Saturday, August 25, 2012

Living in the Gaze

"Nature, even when she is scant and thin outwardly, satisfies us still by the assurance of a certain generosity at the roots...bareness does not suggest poverty."
- Henry David Thoreau

A Brown Mantis Perching
Seeming like nothing more than a shabby twig, this brown praying mantis perched yesterday evening on the spent bloom of a butterfly bush in the garden.  She (or perhaps he) was waiting patiently, it appears, for the first passing monarch or swallowtail to drift into her ready claws.  What particularly struck me as I maneuvered around the mantis's  roost to photograph her was her gaze: It followed my every move.  Peering into the macro lens's viewfinder, the eyes of the mantis, two infinitesimal pinpricks in two wooden looking knobs were fixed directly on me.  The hair on the back of my neck stood up.  Imagine the menagerie of all those eyes--of crows, robins, flickers, squirrels, wasps, moths, stink bugs, mantises, hovering flies and all the rest--that fix upon one every time one wanders about in one's backyard.  And if not eyes, then noses and all the other sensory organs that perceive the comings and goings of the human being sharing these environs.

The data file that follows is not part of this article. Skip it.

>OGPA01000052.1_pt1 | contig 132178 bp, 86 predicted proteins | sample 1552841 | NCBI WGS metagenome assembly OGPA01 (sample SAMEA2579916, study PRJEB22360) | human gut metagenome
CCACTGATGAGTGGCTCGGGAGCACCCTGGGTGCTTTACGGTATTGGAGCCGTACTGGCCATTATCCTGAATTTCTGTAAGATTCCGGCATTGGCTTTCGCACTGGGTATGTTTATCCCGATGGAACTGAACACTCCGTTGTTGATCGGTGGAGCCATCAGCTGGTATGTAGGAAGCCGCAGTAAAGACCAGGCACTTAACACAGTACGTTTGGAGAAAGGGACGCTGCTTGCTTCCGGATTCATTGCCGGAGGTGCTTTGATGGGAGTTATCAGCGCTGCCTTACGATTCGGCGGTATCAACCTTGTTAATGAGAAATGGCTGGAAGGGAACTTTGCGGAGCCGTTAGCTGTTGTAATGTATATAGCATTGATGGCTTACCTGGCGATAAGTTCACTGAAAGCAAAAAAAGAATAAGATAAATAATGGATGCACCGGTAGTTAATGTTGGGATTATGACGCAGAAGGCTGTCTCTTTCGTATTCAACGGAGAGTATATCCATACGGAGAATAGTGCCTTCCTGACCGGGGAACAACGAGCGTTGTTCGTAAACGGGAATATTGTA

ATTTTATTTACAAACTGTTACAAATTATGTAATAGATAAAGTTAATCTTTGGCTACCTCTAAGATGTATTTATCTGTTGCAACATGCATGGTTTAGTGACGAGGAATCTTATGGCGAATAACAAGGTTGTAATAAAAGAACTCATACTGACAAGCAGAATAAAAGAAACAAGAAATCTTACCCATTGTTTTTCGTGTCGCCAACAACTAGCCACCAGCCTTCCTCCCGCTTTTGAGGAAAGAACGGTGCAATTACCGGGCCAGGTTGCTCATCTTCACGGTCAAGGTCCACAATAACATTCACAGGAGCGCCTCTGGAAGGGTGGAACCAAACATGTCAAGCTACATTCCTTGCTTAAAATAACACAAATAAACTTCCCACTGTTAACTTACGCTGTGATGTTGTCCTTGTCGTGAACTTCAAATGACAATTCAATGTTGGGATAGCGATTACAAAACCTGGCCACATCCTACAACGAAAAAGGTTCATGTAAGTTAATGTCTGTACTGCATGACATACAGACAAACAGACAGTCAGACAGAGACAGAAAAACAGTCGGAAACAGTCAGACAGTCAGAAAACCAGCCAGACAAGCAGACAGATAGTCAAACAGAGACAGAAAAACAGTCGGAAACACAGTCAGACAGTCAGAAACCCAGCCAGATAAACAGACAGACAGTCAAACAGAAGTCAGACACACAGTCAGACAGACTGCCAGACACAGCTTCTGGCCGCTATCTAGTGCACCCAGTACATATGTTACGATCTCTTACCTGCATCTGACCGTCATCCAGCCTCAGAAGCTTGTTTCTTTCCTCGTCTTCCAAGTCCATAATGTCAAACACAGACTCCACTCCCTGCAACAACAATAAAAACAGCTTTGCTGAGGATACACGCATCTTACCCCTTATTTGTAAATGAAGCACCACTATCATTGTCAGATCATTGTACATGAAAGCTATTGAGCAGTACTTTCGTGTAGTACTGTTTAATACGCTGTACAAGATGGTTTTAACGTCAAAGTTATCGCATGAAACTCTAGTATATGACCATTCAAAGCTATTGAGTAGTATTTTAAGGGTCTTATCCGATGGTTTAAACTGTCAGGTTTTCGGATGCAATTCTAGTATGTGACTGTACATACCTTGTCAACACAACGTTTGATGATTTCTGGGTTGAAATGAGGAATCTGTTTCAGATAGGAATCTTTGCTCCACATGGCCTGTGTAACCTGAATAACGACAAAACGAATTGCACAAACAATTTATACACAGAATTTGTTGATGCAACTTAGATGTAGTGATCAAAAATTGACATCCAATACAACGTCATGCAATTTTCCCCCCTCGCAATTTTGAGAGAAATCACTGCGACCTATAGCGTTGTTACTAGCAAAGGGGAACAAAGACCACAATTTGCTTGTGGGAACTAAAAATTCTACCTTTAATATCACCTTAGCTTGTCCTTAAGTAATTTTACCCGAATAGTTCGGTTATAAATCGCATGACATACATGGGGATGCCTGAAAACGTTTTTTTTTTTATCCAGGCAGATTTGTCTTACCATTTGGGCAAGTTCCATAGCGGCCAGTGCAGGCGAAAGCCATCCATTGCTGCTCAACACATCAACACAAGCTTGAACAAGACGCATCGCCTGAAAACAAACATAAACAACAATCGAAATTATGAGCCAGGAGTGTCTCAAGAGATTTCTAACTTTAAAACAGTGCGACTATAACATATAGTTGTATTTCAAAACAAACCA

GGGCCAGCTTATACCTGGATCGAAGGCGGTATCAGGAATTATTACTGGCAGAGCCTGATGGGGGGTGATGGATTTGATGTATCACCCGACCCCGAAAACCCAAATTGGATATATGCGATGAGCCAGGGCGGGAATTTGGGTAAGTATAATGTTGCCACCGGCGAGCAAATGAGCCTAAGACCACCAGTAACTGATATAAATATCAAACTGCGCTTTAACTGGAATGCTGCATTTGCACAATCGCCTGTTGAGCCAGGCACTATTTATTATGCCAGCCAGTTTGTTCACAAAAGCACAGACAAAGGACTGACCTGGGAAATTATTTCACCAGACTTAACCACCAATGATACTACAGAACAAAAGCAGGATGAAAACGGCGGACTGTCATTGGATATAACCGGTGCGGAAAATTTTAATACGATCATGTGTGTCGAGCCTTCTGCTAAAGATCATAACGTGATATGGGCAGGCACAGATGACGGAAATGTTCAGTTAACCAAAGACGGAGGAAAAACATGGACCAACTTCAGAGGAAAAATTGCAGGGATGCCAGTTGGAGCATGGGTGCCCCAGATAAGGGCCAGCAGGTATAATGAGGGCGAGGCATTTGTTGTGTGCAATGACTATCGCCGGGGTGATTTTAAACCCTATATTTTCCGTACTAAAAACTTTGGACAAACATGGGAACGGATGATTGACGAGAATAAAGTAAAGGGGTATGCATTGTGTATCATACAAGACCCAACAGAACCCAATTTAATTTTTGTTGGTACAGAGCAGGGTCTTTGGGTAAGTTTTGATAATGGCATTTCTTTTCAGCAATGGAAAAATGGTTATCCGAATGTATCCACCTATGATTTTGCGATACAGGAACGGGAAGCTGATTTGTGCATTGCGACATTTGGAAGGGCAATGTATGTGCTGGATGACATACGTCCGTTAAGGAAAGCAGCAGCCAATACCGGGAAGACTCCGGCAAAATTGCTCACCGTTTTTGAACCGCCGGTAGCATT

In Australia recently I was privileged to meet Simon Dower, a naturalist and animal trainer working at the Living Desert Park in Alice Springs.  He remarked that animals often notice our habits far more carefully than we do: exactly where we move, when we show up, how we conduct ourselves.  It is as if we humans are the blind ones stumbling about in a world bristling with perceptions of our passing.  Nature is not nearly so thin and scant, when one understands how many creatures remark upon our presence in it.

Brown Mantis Gazing

No comments:

Post a Comment